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New app to help 2 rural Indiana counties track COVID-19 symptoms

For Immediate Release Apr 30, 2020

BLOOMINGTON, Ind. – Indiana University and rural health care providers are joining forces to track patient reports of COVID-19 symptoms, analyze the virus’s spread and help residents make informed health care decisions.

Software developer and data analyst David Tidd, doctoral student Kristina Mullis and associate professor Jon Macy in the IU’ School of Public Health-Bloomington developed a tool in partnership with the IU Center for Rural Engagement and Southern Indiana Community Health Care that residents in Orange County and Crawford County, Indiana, can use to monitor their own symptoms and inform providers and public health officials of potential people infected with the novel coronavirus.

Nursing students meet around a table in Orange County, Indiana
IU School of Nursing students met in February before mobilizing to conduct rural home health care visits in Orange County.Photo by Eric Rudd, Indiana University

“Information is critical to both patients and providers,” said Dr. Yolanda Yoder, a family practitioner with Southern Indiana Community Health Care and adjunct clinical assistant professor of family medicine at the IU School of Medicine. “This tracking tool can enhance communication as we plan the best course of care for our patient, whether it’s education on early symptoms, advice about quarantine practices or decisions about medical interventions. And with limited testing available, the data we collect can give us an epidemiologic view into our rural communities during this pandemic, with a more comprehensive picture as we make decisions moving forward.”

The tool will provide a daily journal for patients, which can help medical teams determine the best care plan and speed up processes that could otherwise be stalled by lack of information. Residents of Orange and Crawford counties can use the online app or maintain a paper version, available from Southern Indiana Community Health Care, if internet is inaccessible.

“This tool empowers residents to share their own health observations, thereby informing public health decisions and research as we address this pandemic locally and statewide,” Macy said. “Participation is completely voluntary, and it is an opportunity to support the health of the greater community.”

The development of the symptom tracking system is the second collaboration among Macy, the Center for Rural Engagement and Southern Indiana Community Health Care. In 2019, Macy and his team launched a smoking cessation program for pregnant women and their families to reduce smoking, improve outcomes for mothers and babies, and develop a replicable model for rural health providers across the state and nation.

“Collaborations like ours with Dr. Macy and Dr. Yoder have the power to truly transform lives and the health of our rural communities in an enduring way,” said Kerry Thomson, executive director of the Center for Rural Engagement. “This is an innovative pivot of IU’s technology and public health resources to address this health emergency that is gripping our world and support our tireless health care professionals.”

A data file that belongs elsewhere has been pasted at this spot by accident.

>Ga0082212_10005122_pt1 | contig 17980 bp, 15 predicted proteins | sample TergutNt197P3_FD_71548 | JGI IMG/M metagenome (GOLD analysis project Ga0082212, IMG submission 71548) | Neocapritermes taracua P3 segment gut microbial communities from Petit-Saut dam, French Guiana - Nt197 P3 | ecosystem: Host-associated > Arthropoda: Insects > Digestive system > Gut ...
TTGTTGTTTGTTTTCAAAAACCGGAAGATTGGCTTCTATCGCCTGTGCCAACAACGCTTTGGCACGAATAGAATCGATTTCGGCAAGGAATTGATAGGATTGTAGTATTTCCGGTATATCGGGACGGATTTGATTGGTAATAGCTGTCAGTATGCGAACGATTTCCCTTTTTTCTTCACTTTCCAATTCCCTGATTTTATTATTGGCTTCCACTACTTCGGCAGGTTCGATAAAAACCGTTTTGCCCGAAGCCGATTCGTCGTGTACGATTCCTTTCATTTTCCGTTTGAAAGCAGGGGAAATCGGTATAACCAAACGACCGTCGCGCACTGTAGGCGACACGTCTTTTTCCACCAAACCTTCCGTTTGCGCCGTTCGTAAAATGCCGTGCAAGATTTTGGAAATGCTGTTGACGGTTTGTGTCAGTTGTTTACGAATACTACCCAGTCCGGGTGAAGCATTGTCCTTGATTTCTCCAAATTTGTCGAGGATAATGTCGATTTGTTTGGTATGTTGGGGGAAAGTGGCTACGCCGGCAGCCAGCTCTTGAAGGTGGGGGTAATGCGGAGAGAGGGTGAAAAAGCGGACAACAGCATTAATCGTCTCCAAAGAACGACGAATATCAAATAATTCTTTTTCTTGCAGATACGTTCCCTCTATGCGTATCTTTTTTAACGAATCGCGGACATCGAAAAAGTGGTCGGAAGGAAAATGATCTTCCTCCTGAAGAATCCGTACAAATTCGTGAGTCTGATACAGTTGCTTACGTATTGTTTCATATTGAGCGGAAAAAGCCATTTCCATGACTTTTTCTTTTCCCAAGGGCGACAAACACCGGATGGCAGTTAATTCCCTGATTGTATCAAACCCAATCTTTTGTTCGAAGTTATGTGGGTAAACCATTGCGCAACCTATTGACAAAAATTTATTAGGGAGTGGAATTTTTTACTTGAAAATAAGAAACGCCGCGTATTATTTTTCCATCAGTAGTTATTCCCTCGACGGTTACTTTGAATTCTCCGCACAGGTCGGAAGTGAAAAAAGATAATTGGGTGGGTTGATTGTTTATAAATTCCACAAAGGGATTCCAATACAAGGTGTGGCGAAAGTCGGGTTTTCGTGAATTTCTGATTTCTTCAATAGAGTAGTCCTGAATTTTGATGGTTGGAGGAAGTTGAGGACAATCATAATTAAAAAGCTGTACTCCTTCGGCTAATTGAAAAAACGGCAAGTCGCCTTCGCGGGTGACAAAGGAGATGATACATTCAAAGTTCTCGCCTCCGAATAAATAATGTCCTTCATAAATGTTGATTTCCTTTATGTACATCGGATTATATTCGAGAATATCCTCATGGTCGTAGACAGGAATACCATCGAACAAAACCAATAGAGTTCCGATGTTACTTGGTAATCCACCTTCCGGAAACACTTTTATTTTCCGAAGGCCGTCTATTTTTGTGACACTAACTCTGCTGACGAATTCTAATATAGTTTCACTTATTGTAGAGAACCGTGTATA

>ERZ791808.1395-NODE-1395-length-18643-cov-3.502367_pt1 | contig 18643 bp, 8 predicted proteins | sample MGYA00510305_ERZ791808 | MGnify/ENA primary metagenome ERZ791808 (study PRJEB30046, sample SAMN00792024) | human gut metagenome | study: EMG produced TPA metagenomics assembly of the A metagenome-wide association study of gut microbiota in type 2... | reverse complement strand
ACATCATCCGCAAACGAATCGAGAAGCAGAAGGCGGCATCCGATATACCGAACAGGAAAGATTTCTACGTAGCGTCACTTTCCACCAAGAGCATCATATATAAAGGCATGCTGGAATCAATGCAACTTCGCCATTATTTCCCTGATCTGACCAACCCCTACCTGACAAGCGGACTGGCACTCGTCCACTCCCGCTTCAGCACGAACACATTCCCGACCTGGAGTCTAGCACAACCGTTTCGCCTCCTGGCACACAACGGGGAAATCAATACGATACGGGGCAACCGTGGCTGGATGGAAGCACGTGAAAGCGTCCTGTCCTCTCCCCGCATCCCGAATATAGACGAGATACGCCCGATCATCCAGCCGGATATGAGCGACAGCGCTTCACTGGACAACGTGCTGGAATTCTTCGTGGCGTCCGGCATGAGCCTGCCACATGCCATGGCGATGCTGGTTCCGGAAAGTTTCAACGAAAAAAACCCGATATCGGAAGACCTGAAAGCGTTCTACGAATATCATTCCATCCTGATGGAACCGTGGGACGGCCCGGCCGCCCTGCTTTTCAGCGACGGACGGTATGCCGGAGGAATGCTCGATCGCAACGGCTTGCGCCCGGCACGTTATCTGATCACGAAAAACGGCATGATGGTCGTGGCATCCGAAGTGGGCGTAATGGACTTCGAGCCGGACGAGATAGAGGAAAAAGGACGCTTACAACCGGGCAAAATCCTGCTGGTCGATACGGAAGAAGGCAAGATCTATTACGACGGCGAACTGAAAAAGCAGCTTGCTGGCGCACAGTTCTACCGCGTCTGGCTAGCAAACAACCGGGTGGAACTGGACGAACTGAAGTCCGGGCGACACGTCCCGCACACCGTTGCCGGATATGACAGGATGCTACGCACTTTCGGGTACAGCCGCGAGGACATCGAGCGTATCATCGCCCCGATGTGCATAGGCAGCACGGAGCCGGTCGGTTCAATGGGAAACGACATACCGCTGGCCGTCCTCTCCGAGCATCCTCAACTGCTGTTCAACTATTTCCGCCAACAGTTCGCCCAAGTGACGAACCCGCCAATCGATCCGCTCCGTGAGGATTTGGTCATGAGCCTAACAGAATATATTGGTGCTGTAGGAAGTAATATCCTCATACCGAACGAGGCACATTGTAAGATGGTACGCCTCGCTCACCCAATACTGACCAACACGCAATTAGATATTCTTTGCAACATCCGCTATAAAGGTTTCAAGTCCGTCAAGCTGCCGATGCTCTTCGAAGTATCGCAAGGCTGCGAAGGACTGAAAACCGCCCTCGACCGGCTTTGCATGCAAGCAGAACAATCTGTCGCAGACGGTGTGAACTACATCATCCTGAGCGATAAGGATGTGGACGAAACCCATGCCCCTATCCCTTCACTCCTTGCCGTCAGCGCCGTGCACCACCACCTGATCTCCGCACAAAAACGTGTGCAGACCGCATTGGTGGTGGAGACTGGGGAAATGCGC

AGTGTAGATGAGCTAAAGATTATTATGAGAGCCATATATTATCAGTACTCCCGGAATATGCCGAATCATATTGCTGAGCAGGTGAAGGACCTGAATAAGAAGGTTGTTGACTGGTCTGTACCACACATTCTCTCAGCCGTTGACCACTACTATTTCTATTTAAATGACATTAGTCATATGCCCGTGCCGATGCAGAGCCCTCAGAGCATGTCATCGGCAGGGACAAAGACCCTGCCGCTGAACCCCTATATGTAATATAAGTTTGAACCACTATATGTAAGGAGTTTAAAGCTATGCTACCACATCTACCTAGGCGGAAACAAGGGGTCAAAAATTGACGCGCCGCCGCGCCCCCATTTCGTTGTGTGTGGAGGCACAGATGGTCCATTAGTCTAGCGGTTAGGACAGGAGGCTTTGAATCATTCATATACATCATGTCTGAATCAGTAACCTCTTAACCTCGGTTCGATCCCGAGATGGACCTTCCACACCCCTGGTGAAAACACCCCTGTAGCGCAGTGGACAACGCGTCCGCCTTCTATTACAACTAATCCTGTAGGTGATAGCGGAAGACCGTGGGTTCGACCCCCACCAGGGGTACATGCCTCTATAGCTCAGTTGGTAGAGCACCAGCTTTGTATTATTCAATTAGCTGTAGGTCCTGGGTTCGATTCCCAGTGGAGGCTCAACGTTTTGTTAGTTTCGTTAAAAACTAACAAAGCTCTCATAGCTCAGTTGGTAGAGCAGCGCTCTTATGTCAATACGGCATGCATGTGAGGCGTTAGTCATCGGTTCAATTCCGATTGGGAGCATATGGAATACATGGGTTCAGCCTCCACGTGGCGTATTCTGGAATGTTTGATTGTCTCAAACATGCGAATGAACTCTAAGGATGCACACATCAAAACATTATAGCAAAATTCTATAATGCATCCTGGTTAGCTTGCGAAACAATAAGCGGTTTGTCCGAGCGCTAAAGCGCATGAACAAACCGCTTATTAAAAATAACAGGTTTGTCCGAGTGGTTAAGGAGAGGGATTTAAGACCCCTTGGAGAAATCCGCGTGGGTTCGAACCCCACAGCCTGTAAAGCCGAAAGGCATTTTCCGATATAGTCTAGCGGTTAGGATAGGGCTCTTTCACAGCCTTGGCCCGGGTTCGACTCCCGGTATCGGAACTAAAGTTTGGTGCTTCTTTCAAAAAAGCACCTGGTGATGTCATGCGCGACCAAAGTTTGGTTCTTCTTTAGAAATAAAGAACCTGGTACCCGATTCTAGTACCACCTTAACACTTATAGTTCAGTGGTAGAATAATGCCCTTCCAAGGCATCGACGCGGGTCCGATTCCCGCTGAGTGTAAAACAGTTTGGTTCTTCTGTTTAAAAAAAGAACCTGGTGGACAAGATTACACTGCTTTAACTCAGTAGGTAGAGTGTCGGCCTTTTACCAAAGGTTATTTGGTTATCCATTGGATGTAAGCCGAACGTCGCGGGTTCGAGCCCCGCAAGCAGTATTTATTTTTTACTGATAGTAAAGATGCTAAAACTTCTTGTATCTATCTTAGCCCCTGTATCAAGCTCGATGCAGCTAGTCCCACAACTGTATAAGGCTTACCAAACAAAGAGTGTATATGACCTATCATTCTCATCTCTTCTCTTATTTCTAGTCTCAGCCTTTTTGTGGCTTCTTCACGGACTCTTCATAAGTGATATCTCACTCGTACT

COVID-19 resources for journalists

Looking for more Indiana University expertise related to the novel coronavirus? Find the latest list of IU scientists, researchers and clinicians who are available to discuss a wide range of topics, such as COVID-19’s impacts on our physical and mental health, the economy, politics, globalization, and more. This resource is updated as we identify more experts to share with the media, so please check back often.

IU Center for Rural Engagement

The IU Center for Rural Engagement improves the lives of Hoosiers through collaborative initiatives that discover and deploy scalable and flexible solutions to common challenges facing rural communities. Working in full-spectrum community innovation through research, community-engaged teaching and student service, the center builds vision, harnesses assets and cultivates sustainable leadership structures within the communities it engages with to ensure long-term success.

IU School of Public Health-Bloomington

The Indiana University School of Public Health-Bloomington offers top-ranked academic programs that prepare students for challenging careers preventing disease and promoting wellness in communities everywhere. Its innovative research is grounded in rigor, reproducibility and transparency. With nearly 3,000 undergraduate and graduate students and more than 150 faculty in five departments, its faculty and students conduct research, learn, teach and engage across the spectrum of health and quality of life.

Southern Indiana Community Health Care

Southern Indiana Community Health Care is a nonprofit Federally Qualified Health Center committed to providing a broad spectrum of primary health care, including outpatient care, obstetrics, hospitalizations and integrated behavioral health via four offices in Orange and Crawford counties since 1975.

Media Contact

IU Center for Rural Engagement

Kyla Cox Deckard

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